Likewise, the independent publishing platform Khodnevis notes that:

“He [Araghchi] also pointed out that the Islamic Republic has been sending arms to Hezbollah, something Iran has publicly denied for years.”BBC Persian Araghchi story

Khodnevis attributes the information in its article to a report published by the BBC Persian service (“Araghchi what was said at the meeting with managers of radio and television?“) and another article concerning the removal of the reports by Persian-language outlets was also produced by BBC Persian.

Curiously though, the BBC apparently did not consider that admission by an official of a UN member state that it is systematically breaching the terms of UN SC resolution 1701 (“no sales or supply of arms and related material to Lebanon except as authorized by its Government”) worthy of translation into English for the benefit of the majority of members of its audience who do not read Farsi.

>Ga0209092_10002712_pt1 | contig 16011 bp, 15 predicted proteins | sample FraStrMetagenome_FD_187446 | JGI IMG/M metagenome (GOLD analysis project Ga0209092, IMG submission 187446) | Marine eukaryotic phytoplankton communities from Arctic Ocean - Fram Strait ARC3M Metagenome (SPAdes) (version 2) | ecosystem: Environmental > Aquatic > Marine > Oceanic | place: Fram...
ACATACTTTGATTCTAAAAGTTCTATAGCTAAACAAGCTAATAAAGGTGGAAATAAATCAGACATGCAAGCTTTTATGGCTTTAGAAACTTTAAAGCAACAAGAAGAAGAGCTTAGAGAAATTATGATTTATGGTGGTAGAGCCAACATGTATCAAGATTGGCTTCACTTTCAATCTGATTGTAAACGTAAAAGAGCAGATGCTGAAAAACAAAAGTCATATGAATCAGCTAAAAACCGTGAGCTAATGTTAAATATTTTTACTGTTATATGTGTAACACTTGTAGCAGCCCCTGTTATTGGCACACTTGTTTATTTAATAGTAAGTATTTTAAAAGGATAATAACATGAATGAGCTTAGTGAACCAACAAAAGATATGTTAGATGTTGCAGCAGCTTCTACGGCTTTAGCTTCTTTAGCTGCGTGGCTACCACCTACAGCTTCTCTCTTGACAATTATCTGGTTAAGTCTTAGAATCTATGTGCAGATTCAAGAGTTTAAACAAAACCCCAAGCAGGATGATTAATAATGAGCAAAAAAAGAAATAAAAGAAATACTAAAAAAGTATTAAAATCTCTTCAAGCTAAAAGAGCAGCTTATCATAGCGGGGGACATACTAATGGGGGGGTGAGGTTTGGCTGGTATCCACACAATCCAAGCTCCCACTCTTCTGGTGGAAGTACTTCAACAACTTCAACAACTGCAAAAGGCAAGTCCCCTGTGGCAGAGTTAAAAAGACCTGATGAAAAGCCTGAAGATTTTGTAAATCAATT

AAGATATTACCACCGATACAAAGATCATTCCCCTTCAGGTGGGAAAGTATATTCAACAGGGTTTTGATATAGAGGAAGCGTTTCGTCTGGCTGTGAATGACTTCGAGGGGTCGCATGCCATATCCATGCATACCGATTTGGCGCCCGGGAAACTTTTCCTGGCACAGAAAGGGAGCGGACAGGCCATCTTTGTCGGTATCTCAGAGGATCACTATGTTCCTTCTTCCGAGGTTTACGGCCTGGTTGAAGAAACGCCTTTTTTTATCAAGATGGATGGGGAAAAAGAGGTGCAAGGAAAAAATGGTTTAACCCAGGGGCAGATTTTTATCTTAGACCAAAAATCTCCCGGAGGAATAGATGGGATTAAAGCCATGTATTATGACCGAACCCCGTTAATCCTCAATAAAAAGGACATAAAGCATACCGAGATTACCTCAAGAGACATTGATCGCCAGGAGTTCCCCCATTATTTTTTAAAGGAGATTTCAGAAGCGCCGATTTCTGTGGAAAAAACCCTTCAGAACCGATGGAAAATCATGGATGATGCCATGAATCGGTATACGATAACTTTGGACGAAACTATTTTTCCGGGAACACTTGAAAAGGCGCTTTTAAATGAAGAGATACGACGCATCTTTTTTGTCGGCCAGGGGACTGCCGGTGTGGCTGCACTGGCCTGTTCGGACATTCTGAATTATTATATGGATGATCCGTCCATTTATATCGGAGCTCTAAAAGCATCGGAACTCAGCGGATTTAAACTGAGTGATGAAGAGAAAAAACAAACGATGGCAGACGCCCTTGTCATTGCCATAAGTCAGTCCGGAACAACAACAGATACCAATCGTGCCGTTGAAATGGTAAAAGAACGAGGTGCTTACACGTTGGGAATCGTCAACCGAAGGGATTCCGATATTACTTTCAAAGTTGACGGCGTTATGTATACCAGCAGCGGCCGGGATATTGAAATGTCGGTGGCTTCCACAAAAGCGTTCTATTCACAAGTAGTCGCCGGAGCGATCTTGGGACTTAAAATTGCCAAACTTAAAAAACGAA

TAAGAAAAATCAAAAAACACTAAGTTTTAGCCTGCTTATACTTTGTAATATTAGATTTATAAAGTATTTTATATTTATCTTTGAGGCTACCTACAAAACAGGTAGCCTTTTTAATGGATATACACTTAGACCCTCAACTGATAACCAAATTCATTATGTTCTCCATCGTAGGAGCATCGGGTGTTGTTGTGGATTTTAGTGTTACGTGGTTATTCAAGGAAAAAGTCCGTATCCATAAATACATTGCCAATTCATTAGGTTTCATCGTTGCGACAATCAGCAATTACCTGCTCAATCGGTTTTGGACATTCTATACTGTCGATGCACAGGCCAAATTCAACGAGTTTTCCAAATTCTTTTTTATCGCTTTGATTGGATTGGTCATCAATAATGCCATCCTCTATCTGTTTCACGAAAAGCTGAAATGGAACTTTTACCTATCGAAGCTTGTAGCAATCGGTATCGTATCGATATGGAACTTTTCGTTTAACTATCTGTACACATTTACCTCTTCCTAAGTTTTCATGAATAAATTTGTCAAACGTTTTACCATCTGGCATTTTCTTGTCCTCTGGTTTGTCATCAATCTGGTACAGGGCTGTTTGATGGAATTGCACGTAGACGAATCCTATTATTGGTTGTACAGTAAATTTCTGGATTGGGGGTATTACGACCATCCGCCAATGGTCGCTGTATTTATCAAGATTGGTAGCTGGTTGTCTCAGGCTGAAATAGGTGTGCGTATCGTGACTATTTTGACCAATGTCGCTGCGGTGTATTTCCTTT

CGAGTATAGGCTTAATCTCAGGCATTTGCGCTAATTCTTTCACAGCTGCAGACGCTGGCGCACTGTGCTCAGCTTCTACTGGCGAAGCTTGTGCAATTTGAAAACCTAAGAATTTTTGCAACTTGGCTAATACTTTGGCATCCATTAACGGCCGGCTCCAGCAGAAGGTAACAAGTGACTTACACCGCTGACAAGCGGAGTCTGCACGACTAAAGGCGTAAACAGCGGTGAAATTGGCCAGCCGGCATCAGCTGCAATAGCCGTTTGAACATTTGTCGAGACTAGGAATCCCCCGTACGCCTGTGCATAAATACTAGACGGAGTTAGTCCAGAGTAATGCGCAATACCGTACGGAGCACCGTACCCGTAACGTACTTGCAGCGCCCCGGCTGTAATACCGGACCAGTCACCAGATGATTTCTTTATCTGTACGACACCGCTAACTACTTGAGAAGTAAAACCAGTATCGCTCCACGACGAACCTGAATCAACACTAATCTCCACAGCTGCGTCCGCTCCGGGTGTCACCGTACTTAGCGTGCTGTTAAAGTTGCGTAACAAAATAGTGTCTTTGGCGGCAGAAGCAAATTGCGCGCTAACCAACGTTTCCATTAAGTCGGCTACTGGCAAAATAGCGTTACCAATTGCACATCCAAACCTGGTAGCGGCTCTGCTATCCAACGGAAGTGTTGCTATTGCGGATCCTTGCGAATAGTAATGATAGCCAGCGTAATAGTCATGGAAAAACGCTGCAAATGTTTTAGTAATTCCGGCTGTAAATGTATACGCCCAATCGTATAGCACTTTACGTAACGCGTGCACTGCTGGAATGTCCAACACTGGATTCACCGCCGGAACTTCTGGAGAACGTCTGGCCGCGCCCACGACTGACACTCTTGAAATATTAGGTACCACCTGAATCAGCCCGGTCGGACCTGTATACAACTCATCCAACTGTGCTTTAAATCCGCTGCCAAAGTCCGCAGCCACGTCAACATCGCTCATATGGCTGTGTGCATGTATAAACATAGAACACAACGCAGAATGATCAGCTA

Weekend long read

1) At the Jewish Chronicle, Alex Brummer addresses BBC self-regulation and more.

“The fight between the Tory government and the BBC is largely about perceived left-wing bias in reporting issues ranging from the economy to welfare and the environment. But if it brings an end to the BBC policing itself and starts the process of independent adjudication there will be something to celebrate.”Weekend Read

2) At Ha’aretz, Ari Shavit (hardly a “hardliner” – as the BBC has taken to describing JCPOA sceptics) discusses “The Iran deal: From thriller to horror story“.